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Cowboys Players Welcome Wounded Troops

By Samantha L. Quigley
American Forces Press Service

WASHINGTON, Aug. 14, 2007 - The National Football League's Dallas Cowboys took a break from training camp recently to express team members' gratitude to injured servicemembers recovering at Brooke Army Medical Center at Fort Sam Houston, Texas.

"Events like this help us to recover, helps me and helps heal my family," Army Staff Sgt. Scott Adams said after participating in the event.

More than 25 patients got to meet with the players during two days of the training camp in San Antonio. After one of the practice sessions, Cowboys owner Jerry Jones took the servicemembers down on the field and made sure they had a chance to have pictures taken with different players.

Jones also let each servicemember try on his Super Bowl ring and have their pictures taken with him while they were wearing it.

The troops also had the chance to hobnob with former Minnesota Vikings owner Red McCombs and former University of Oklahoma and Cowboys head coach Barry Switzer.

"I got everything autographed. It was wonderful," said Army Master Sgt. Renetta Traylor-Lovette, who had taken two footballs, two shirts and a hat to the outing. "I wish everyone in the whole world could come. I am very appreciative, and I just loved it."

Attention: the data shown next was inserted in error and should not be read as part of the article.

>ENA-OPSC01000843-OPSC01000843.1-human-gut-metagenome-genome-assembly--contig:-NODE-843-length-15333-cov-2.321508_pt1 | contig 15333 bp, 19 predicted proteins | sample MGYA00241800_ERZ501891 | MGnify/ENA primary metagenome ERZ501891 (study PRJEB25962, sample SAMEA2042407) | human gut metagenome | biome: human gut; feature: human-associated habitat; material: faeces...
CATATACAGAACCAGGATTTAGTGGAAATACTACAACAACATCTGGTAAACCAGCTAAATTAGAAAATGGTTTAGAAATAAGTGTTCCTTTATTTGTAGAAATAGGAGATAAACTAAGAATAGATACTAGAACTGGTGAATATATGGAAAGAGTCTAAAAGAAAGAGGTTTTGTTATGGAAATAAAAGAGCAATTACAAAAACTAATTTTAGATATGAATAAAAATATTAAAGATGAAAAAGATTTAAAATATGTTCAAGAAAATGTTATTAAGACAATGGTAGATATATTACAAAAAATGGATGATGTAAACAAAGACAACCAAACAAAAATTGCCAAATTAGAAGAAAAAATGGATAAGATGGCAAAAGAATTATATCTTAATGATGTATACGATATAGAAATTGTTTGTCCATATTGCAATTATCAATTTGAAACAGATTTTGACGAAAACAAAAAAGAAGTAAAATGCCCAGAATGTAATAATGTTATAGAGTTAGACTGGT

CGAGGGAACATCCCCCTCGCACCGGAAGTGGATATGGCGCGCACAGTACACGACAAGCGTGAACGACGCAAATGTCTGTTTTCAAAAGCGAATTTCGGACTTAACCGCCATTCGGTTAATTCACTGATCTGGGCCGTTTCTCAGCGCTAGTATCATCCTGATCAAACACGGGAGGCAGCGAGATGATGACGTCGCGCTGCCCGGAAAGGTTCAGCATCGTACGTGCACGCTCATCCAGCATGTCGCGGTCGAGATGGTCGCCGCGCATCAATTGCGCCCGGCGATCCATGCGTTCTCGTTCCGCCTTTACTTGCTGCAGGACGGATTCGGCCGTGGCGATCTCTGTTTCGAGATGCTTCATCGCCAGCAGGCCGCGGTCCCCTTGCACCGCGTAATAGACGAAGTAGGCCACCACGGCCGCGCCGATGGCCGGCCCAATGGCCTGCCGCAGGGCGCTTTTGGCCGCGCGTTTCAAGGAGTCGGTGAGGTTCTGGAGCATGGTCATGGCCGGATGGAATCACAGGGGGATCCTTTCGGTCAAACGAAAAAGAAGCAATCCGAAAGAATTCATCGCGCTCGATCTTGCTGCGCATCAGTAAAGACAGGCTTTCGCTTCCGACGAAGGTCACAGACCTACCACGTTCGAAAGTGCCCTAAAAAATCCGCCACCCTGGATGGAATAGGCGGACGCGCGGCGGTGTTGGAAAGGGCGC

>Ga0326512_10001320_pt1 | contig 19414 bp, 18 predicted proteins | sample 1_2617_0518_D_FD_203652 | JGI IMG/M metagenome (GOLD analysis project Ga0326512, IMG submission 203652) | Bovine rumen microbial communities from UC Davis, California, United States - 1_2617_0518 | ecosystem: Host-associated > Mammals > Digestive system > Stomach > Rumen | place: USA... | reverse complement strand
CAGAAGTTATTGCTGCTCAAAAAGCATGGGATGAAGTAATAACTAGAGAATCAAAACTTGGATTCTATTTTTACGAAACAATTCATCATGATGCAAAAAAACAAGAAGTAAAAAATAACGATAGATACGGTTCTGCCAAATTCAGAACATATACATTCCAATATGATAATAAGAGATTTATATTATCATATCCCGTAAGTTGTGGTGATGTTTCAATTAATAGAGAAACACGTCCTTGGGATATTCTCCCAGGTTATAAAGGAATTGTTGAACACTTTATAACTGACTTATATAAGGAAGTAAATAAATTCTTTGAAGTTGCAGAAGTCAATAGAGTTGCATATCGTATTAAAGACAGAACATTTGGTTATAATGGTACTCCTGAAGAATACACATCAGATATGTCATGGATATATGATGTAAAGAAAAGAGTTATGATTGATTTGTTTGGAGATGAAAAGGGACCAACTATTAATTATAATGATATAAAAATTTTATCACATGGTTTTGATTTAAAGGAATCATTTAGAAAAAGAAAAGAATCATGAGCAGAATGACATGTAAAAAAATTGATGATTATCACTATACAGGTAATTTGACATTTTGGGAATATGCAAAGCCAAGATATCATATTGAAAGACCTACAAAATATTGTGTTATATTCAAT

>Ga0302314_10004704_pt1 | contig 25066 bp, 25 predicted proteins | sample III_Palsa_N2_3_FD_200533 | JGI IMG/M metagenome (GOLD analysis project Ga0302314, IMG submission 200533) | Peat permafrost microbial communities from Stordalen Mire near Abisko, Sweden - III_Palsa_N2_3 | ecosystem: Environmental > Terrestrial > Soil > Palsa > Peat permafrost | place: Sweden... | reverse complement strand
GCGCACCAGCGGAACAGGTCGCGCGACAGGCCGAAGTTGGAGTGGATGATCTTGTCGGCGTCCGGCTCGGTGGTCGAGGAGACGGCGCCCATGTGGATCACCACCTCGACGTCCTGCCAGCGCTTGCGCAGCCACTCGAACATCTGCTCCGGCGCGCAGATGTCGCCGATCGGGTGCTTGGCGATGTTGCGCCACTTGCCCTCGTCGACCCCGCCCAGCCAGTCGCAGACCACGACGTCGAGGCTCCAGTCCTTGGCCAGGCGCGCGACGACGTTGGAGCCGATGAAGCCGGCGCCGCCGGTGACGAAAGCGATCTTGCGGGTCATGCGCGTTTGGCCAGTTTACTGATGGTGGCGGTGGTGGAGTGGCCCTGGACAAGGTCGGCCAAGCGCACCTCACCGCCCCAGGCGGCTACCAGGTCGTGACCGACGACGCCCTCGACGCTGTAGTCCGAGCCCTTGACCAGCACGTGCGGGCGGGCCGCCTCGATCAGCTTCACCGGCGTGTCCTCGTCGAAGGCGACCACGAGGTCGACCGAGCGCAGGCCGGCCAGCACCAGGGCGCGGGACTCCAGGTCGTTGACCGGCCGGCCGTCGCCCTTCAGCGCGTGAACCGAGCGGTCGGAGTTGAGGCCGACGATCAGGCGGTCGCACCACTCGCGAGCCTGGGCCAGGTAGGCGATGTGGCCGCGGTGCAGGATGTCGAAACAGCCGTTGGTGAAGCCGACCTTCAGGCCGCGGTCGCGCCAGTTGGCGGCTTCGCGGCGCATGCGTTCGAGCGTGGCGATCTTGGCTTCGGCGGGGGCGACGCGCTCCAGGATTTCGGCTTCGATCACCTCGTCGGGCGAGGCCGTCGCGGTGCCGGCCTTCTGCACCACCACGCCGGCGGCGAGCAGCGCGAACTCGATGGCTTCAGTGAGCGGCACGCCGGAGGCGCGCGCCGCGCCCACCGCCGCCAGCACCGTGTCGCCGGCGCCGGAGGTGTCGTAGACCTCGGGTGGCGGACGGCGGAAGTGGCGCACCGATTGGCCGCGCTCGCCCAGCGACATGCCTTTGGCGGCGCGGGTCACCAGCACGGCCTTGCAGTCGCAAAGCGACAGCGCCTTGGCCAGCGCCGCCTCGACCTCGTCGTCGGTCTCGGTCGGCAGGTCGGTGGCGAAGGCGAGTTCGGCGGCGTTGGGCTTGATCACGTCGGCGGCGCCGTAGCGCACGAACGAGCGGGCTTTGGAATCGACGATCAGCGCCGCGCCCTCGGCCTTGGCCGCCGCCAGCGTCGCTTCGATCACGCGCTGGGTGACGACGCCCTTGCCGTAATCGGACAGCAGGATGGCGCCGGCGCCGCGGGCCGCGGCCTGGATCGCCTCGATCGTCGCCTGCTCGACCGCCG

Bank of America Military Bank arranged the outing for the servicemembers. "Bank of America utilized its special relationship as the official bank of the Dallas Cowboys to provide prime sideline seating to the wounded warriors," said Kenny Wilson, the bank's Central/South Texas market president.

"The Dallas Cowboys staff and players went out of their way to ensure the wounded warriors from Brooke Army Medical Center had a pleasurable experience," said Pat Rainey, an executive with Bank of America military segment.

Bank of America hasn't limited its contributions to servicemembers to sporting events and tribute events, however.

Earlier this year, Bank of America donated $1 million toward the construction of BAMC's Center for the Intrepid rehabilitation facility. "Our military segment maintains close ties with the military and routinely ... (seeks) to boost the morale and welfare of our nation's servicemembers," Rainey said.

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